In Business This Week: Headliner
Barry Diller: Return of the Mogul
It was only a matter of time. Barry Diller, once chief of Paramount Pictures, wants to be in pictures--again. Three years after taking over the stumbling Home Shopping Network, the man credited with inventing movies of the week is looking for a bargain-basement way back into making films.
The maneuver is part of Diller's strategy to convert USA Networks into a media powerhouse. Within weeks, he is expected to buy from Universal Pictures the remnants of Polygram Filmed Entertainment, a maker of independent films such as the current release Elizabeth. On Jan. 11, his bit for October Films was rebuffed.
A Polygram deal would again put Diller across the table from Seagram Co. chairman Edgar Bronfman Jr. Intimates say Bronfman wants Diller to take Polygram off his hands for $400 million. In return, Bronfman, whose com- pany owns 45% of USA, may drop its objections to Diller's plans for buying a television network, perhaps NBC.
Besides Polygram, associates say Diller is looking at the Bravo and Independent Film channels. They are perfect Diller acquisitions: cheap, with nowhere to go but up.EDITED BY KELLEY HOLLANDReturn to top
The SEC Is Livid over Livent
BROADWAY IMPRESARIO GARTH DRABINSKY's celebrated creativity went too far, according to the Securities & Exchange Commission. On Jan. 13, the watchdog agency accused the Livent founder and eight former colleagues of fashioning a "multifaceted and pervasive accounting fraud" over eight years, ending only when new management took over Livent last year and ousted Drabinsky. The agency alleges that the ex-CEO and his accounting staff inflated earnings, revenues, and assets. The U.S. Attorney for New York also weighed in with 16 charges of conspiracy and felony violations of securities laws. The SEC is seeking to make Drabinsky an example of the SEC's intolerance of accounting fraud. Officials warn that Livent won't be alone for long. "Look for more to come," says SEC Enforcement Chief Richard Walker. Drabinsky calls the charges baseless.EDITED BY KELLEY HOLLANDReturn to top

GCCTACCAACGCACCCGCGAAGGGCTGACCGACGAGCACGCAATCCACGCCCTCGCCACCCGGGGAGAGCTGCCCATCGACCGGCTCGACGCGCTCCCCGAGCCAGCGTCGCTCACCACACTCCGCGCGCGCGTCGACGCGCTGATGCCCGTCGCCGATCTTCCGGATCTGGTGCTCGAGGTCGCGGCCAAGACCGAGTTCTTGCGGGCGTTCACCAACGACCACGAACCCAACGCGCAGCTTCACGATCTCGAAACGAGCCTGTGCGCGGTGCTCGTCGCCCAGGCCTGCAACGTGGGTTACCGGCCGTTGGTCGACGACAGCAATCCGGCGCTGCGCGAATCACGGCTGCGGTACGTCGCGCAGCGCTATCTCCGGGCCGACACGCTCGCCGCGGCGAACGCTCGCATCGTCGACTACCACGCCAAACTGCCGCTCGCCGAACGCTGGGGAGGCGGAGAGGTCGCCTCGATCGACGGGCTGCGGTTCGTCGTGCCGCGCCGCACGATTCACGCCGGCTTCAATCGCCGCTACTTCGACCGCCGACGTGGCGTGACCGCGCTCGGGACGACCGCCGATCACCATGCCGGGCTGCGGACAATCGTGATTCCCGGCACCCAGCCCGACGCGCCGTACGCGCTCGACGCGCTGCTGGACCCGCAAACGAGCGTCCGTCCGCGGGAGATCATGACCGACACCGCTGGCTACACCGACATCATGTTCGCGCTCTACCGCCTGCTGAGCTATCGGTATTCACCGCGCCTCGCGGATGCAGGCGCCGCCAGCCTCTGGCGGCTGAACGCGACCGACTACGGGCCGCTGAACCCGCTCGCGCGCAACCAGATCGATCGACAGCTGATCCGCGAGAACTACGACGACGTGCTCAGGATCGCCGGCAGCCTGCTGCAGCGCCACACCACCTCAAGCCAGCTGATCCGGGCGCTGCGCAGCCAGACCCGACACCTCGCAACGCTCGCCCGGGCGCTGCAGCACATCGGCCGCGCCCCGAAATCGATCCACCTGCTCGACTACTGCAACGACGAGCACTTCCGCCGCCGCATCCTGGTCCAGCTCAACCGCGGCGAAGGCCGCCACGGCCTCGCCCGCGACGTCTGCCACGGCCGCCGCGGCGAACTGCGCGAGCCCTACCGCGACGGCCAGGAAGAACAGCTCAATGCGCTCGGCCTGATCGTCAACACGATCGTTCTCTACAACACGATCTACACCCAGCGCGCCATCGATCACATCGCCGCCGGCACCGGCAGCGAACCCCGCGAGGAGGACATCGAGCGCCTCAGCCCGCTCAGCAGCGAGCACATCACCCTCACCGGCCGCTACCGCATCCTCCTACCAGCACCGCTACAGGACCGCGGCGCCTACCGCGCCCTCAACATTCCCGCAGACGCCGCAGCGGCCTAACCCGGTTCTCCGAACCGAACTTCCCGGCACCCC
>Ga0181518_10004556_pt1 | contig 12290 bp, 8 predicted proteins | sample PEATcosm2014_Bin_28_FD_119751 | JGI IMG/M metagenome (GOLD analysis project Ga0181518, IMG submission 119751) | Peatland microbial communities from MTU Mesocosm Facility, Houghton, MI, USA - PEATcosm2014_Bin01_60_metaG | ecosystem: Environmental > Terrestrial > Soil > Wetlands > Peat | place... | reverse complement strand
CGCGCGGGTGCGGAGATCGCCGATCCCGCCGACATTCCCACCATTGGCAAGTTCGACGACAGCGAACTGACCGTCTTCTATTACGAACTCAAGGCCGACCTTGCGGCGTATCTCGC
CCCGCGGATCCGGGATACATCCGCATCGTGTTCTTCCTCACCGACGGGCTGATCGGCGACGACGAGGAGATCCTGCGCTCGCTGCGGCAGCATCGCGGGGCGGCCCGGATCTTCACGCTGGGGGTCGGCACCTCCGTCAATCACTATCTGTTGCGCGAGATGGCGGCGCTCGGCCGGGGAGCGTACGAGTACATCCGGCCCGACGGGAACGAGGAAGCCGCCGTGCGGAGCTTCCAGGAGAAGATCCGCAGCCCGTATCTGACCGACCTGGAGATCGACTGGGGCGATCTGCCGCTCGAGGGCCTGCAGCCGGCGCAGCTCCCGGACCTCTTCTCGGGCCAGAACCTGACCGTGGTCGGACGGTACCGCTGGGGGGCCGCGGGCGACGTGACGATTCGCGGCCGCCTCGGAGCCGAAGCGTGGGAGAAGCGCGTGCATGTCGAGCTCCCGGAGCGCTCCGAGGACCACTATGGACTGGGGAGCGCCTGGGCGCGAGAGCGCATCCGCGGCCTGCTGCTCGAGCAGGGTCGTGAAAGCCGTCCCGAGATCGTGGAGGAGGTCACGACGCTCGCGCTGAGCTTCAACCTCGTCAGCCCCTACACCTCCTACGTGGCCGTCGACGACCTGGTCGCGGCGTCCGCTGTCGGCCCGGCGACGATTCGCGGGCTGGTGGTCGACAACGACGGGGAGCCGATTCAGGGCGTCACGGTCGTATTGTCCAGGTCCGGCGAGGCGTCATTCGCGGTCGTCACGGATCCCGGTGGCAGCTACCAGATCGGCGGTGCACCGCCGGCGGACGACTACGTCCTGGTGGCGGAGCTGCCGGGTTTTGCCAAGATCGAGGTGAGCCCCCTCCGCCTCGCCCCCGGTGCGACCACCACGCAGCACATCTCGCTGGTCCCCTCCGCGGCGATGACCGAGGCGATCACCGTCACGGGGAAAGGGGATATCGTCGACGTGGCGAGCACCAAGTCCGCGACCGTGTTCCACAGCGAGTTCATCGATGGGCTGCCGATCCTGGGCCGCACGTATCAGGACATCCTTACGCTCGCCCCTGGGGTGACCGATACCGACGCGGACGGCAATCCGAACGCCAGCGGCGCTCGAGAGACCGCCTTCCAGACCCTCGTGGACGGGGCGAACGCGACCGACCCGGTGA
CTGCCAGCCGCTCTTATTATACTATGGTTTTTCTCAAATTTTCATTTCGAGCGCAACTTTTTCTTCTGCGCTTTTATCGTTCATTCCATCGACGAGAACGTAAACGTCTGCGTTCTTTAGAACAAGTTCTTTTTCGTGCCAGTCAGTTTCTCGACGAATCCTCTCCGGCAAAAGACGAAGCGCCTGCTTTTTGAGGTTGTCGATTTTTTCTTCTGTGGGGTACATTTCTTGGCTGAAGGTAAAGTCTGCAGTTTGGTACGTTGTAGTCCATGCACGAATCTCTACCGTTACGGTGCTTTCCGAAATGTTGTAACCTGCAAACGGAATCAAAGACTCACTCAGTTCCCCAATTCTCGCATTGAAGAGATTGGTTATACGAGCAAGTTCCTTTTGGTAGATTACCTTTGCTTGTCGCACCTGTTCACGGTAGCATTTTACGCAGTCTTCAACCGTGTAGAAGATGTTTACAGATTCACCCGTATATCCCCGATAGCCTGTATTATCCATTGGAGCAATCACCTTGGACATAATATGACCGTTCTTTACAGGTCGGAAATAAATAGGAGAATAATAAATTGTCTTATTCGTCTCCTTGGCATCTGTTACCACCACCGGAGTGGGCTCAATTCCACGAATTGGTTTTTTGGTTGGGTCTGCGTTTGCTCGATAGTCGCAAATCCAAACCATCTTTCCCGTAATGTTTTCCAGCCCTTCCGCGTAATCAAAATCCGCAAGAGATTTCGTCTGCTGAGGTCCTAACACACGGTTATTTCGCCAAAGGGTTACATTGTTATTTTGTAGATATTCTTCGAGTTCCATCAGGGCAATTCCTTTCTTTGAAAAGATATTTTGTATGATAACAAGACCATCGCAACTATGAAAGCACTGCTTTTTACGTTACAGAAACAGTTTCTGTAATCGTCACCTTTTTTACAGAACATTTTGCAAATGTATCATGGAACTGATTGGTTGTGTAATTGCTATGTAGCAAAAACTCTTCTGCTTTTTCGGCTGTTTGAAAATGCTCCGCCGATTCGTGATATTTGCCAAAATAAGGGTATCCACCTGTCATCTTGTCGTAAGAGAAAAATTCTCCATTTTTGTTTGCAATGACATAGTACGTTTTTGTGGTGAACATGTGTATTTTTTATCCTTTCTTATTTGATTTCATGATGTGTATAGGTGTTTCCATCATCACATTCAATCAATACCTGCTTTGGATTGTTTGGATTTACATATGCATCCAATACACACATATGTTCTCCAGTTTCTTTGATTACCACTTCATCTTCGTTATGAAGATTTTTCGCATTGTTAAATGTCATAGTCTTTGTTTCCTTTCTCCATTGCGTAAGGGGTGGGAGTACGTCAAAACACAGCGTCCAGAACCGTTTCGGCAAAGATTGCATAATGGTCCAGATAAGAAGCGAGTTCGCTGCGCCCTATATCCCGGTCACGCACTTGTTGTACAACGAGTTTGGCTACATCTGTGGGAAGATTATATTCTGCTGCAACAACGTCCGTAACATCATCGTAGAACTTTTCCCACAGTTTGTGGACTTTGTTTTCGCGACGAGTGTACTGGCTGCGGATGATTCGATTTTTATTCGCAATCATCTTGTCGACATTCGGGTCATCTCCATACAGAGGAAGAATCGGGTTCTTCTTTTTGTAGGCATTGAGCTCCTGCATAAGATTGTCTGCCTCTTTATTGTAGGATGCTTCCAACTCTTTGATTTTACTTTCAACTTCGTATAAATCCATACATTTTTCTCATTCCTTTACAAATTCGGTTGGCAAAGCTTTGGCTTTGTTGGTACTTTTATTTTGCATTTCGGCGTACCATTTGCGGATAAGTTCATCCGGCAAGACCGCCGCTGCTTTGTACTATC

Minorities Get a Wall Street Boost
REVEREND JESSE JACKSON'S WALL STREET PROJECT is revving up. On Jan. 14-15, President Clinton and Treasury Secretary Robert Rubin were to join business luminaries at the project's second annual conference in New York. Clinton will propose measures, including investment tax credits, to boost investment in inner cities and depressed rural areas. Says Jackson: "Minority communities suffer a trade deficit with many companies in terms of how much of their products we consume and ... supply."EDITED BY KELLEY HOLLANDReturn to top
Zippier Web Links from AOL
TIRED OF WAITING FOR THE NEXT SCREENFUL OF DATA TO COME OVER THE PHONE LINE? America Online is, too. On Jan. 13, the world's largest online service announced a deal with Bell Atlantic to provide fast AOL connections for less than $20 extra per month. Bell Atlantic aims to make the service available to 7.5 million households by yearend and 14 million by 2000. AOL is expected to announce similar deals with U S West, Pacific Bell, and BellSouth. With its 15 million members, AOL can help jump-start the Bells in their race against the cable companies to provide fast Web links.EDITED BY KELLEY HOLLANDReturn to top